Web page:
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Two Deaths Reported From Hepatitis A, But Officials Say Epidemic May Be Waning

Erik Neumann / KUER
Salt Lake County employee Terry Begay gives the hepatitis A vaccine outside the Weigand Homeless Resource Center in downtown Salt Lake City.

Officials with the Salt Lake County Health Department announced two deaths from hepatitis A this week. They mark the first two fatalities in a months-long outbreak of the disease, but experts say the epidemic is starting to recede.

Both individuals who died were residents of Salt Lake County, in what health officials considered ‘high-risk groups’ — homeless individuals, people using intravenous drugs and those who were recently incarcerated. According to Salt Lake County Medical Director Dagmar Vitek, this population is especially vulnerable because they frequently have other health issues that can cause the disease to be fatal.

“Really, people should not die from hepatitis A,” Vitek said.

The first death occurred in January, but it took time for officials to confirm that hepatitis A was the cause. The second death happened in late March. Officials could not provide further details about the individuals who died because of medical privacy laws.

Right now officials at the county health department are seeing two-to-four cases each week. During the peak of the outbreak, they were getting around 10 per week. According to Vitek, that means the outbreak may have peaked.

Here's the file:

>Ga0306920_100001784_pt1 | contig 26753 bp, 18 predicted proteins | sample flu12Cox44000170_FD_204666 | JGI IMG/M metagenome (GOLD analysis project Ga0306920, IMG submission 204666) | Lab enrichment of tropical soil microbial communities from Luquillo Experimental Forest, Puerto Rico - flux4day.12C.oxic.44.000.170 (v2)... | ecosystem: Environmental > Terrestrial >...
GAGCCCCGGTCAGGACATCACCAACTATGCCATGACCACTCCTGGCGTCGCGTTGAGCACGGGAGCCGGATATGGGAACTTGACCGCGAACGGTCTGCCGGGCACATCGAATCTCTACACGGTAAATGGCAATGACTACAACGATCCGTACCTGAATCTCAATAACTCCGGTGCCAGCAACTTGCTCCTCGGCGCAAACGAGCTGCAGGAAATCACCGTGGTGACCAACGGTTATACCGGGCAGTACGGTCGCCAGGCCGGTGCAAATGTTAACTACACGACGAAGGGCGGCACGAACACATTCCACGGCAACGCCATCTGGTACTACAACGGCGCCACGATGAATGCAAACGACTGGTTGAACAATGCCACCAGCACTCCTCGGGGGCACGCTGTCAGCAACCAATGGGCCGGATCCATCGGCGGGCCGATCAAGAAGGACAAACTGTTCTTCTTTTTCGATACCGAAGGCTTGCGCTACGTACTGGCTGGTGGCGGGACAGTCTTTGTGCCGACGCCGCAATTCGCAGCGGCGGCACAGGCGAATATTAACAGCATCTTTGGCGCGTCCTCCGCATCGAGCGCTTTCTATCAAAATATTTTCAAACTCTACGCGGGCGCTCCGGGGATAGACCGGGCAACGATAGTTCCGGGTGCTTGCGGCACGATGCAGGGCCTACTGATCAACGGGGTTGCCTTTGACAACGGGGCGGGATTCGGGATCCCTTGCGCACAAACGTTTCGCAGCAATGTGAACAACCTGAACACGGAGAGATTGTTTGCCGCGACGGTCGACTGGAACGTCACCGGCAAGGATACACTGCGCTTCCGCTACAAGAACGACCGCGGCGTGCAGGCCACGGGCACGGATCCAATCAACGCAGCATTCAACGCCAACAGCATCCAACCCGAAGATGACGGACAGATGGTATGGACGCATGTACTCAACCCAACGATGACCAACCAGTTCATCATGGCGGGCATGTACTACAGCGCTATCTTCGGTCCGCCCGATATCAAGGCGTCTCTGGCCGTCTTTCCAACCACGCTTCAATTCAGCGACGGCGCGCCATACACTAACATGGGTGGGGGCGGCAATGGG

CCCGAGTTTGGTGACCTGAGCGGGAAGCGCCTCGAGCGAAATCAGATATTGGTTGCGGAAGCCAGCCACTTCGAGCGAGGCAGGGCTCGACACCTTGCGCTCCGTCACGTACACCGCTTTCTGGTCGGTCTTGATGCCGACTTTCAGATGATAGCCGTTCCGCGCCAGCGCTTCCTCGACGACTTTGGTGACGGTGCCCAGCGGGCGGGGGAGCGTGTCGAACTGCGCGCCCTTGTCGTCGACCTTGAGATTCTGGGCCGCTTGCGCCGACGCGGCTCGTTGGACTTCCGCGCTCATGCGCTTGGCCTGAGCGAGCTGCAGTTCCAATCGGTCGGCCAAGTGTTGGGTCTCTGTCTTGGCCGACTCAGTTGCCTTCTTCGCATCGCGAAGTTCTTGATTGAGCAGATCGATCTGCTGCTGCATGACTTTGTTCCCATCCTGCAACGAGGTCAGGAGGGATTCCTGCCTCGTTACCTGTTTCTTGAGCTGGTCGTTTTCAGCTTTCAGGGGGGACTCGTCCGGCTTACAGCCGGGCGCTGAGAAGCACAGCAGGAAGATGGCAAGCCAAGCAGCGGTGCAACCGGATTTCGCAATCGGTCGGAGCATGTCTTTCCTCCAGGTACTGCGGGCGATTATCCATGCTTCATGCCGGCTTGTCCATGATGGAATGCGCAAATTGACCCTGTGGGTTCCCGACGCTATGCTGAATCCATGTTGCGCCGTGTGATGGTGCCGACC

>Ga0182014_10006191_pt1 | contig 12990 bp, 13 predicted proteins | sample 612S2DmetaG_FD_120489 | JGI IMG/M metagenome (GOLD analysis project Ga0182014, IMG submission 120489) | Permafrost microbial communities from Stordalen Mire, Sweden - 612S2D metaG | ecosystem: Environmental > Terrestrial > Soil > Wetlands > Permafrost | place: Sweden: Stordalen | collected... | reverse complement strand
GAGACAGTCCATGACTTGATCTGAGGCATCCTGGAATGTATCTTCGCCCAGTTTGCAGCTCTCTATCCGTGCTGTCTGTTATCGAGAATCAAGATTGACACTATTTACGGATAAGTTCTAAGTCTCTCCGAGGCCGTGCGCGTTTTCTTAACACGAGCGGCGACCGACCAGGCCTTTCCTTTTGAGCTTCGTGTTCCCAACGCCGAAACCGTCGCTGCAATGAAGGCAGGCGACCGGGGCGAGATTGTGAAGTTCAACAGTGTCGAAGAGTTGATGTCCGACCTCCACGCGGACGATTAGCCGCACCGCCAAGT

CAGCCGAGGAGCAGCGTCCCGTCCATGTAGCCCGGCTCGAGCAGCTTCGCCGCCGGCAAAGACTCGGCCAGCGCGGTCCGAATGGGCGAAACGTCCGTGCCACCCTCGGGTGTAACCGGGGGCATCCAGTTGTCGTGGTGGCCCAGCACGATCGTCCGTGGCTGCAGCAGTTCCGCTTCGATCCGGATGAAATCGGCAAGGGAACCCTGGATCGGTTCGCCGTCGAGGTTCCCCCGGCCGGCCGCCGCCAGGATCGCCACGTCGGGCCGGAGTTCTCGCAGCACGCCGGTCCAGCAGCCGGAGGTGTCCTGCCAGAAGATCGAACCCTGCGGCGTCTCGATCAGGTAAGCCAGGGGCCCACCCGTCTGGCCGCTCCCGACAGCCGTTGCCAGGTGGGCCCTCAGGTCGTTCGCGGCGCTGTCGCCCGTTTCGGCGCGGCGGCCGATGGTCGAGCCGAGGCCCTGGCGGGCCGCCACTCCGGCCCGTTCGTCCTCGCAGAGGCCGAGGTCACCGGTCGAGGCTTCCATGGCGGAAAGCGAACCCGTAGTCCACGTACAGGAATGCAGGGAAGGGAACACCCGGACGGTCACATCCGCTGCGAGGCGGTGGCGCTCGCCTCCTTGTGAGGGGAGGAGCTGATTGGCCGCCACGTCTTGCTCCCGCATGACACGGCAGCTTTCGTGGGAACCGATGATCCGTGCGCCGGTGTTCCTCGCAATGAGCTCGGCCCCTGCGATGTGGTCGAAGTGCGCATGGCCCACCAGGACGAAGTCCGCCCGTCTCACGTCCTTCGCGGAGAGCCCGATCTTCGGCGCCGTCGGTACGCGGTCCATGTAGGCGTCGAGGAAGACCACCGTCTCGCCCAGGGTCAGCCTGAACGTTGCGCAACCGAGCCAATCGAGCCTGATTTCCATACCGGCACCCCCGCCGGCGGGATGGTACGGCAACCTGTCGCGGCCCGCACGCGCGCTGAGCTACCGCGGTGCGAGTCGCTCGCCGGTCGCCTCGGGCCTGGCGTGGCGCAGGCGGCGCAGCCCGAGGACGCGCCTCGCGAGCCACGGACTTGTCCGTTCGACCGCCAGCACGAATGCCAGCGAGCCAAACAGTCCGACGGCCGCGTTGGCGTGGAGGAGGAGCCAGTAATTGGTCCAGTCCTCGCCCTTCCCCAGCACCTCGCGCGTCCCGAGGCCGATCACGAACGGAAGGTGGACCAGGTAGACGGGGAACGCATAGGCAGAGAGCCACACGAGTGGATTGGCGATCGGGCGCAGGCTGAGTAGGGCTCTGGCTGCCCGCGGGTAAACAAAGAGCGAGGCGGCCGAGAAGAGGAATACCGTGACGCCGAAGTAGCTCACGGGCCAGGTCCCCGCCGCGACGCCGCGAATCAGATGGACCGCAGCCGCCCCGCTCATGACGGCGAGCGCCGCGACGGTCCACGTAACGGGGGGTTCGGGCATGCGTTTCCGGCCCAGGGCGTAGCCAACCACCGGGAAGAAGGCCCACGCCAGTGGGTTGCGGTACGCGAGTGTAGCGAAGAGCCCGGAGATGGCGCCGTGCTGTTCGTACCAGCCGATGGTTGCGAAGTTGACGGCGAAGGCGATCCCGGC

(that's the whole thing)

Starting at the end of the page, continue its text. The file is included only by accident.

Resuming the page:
“It looks like it has,” she said. “But I don’t have a crystal ball.”

Hepatitis A is a liver disease that’s spread through poor sanitation, specifically food contaminated with feces from an infected person. It can also be spread by sharing needles. Symptoms include nausea, stomach pain, fatigue and yellowing of the skin and eyes.

So far, 148 cases have been identified in Salt Lake County since the outbreak began in May of last year. In a typical year officials expect five cases.

Over the last year, public health workers have given around 9,000 vaccinations in Salt Lake County, with a focus on the high-risk groups.

The outbreak originated in San Diego, Calif., which recently declared its outbreak to be over.

At this point, Vitek said she does not see any ongoing danger to the general public. 

Erik Neumann is a radio producer and writer. A native of the Pacific Northwest, his work has appeared on public radio stations and in magazines along the West Coast. He received his Bachelor's Degree in geography from the University of Washington and a Master's in Journalism from UC Berkeley. Besides working at KUER, he enjoys being outside in just about every way possible.
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